Editor’s note: This is a guest post by Jedd Johnson, CSCS from DieselCrew.com.
In the past, the pioneers of strength, like George Hackenschmidt, and other classic strongmen and wrestlers, were built like machines and were able to move serious weight and do feats of strength that left you thinking, “WOW.”
The primary focus on the part of these performers was strength, while the appearance of their body came secondary.
They foucused on strengthening their legs, back, and grip first and by using complex, ground based movements, the size of their shoulders, arms, and chest followed right along.
George Hackenschmidt didn’t try to build a V-shape torso with flared lats and a wasp-like waist. He built a thick back, a thick core, and could support tremendous amounts of weight in movements like the squat and deadlift.
These days, it’s different. Most of the weight training that goes on in the gym today is not nearly as focused on the development of strength. Now, the focus is mostly on aesthetics – perfectly proportioned biceps and calves, a broad chest, and big biceps.
You can bet the Sandows of the day didn’t care about the peak on their biceps. The Hackenschmidts of the era weren’t worried about a big pump in their chest.
Somewhere along the lines, there was a shift from being strong to looking good. Much of this shift can be blamed on the overwhelming presence of bodybuilding literature at the newsstand.
For me, however, when it comes to a rewarding experience in the gym, bodybuilding falls short. I am more interested in building strength. In fact, much of my training revolves around doing what the oldtime strongmen considered “feats of strength.”
I want to share with you all what I feel are the best feats of strength to perform in order to build a strong back, powerful body, and an impressive grip.
Without a doubt, one the best pure feats of strength is lifting something from the floor and up overhead. I don’t care if it’s a barbell, a dumbbell, a stone, or a beer keg filled with sand and water, there is just something about getting the object to arm’s length overhead that means you are truly strong. To do this requires practically all the musculature in the body from the ground to the hands. If your back is weak, the object won’t make it off the ground. If your legs are weak, they will crumble beneath the load as you try to push it up overhead. And if your mind is weak, you can get halted at any point along the way.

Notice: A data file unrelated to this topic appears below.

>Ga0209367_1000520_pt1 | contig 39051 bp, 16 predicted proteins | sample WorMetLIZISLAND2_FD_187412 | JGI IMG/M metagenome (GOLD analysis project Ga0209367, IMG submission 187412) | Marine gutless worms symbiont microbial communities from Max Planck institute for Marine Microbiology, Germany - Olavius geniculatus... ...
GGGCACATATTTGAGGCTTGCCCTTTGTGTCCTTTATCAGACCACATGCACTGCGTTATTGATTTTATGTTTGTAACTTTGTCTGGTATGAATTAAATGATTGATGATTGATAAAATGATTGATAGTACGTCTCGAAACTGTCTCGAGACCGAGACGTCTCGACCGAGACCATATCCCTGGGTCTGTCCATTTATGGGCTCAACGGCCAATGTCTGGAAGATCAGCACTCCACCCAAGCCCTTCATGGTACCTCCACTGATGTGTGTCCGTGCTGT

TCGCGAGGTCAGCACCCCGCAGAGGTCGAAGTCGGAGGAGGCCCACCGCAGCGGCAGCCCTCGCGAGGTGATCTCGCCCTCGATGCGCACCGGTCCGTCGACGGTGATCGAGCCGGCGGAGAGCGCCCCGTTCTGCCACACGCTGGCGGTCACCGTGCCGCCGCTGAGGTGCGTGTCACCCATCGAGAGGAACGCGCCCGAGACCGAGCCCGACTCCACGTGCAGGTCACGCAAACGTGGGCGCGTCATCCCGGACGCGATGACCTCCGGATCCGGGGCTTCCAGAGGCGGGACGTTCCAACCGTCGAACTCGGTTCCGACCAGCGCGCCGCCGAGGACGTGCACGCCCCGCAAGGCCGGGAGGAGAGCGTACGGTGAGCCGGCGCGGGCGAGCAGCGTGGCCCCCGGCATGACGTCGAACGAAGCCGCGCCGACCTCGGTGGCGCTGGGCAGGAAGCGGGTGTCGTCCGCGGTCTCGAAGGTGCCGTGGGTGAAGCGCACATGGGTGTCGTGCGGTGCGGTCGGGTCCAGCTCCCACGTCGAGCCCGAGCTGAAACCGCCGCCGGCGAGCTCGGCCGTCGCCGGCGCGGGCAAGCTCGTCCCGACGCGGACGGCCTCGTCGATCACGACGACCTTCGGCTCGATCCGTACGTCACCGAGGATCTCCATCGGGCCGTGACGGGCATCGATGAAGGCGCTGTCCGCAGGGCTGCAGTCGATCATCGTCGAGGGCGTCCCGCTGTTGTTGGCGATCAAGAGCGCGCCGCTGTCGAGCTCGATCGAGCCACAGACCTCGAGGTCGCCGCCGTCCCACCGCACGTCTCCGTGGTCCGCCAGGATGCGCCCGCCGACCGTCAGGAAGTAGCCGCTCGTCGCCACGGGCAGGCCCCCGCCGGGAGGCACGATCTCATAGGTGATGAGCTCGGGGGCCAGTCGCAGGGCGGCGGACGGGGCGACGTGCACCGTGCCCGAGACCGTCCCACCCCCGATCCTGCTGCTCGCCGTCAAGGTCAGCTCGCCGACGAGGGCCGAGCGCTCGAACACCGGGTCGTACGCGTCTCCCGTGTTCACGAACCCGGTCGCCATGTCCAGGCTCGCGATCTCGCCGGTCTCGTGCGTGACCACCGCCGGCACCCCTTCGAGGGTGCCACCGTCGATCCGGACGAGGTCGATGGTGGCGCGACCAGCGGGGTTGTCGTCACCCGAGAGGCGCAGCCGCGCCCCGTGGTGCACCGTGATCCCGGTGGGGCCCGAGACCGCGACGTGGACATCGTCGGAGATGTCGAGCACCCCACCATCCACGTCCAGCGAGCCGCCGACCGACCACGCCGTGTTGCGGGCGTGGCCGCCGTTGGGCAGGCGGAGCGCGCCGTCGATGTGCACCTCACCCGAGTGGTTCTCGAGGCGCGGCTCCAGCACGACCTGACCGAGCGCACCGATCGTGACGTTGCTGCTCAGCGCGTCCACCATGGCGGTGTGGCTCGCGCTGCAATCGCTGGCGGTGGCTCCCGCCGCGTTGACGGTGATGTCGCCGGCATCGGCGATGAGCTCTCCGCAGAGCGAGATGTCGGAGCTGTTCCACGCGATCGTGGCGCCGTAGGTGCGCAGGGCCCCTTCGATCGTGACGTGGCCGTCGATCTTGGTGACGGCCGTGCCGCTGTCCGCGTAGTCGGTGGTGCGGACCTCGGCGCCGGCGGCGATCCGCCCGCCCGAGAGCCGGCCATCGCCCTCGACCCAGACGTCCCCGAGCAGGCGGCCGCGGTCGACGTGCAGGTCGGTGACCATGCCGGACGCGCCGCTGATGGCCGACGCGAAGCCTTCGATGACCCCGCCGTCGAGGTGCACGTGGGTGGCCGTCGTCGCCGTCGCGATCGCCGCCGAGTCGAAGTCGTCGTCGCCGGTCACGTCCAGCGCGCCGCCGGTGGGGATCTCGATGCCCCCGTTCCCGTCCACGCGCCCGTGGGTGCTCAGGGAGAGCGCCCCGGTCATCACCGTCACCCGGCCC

The best thing about overhead lifting is that you are getting up out of a seated position and performing the lift on your feet. This type of lifting requires more talent and athleticism than the seated variations which in turn makes you more of an athlete and more of a man.
The Log Overhead Lift
The majority of my overhead lifting is done with a log. I have competed in many Strongman competitions and the Log was always one of my favorite events, whether it was for max weight or for repetitions. Not only does it build your overhead strength, but also makes your lower back stable, as well as the grip.
The Keg Overhead Lift
I love Keg Lifting also, because kegs are so unstable. While you can hold a barbell or dumbbell pretty easily, the keg has a dynamic center of gravity that you have to compete with along with the fact it is so heavy and bulky.
Odd Object Lifting and Carrying
It is one thing to lift something heavy off the ground. It’s another thing altogether to pick it up and then carry it.
This is the primary difference between the sport of powerlifting and the sport of strongman. In the sport of powerlifting, the lifts that are executed are the bench press, the deadlift, and the squat. While tremendous weights are lifted in these three disciplines, all that takes place is the lifting and lowering of the weights. In many strongman competitions, however, the objective is to lift and then move heavy and bulky items such as stones, farmer’s walk implements, yokes, and sandbags. This is often done at high rates of speed as well. The athletes in strongman competitions have to be extremely strong, and be able to move nimbly over the course to be successful.
Carrying heavy objects, just like overhead lifting, requires the recruitment of every muscle in the body. With each step, tremors course through the body, requiring you to re-adjust and stay on track. The joints have to be strong and stable in order to keep from buckling with each stride, all while keeping your breathing under load. Carrying objects is a great way to train, and it can be done in the gym or in a parking lot or field. The most important thing is not where it is done, but that it actually gets done.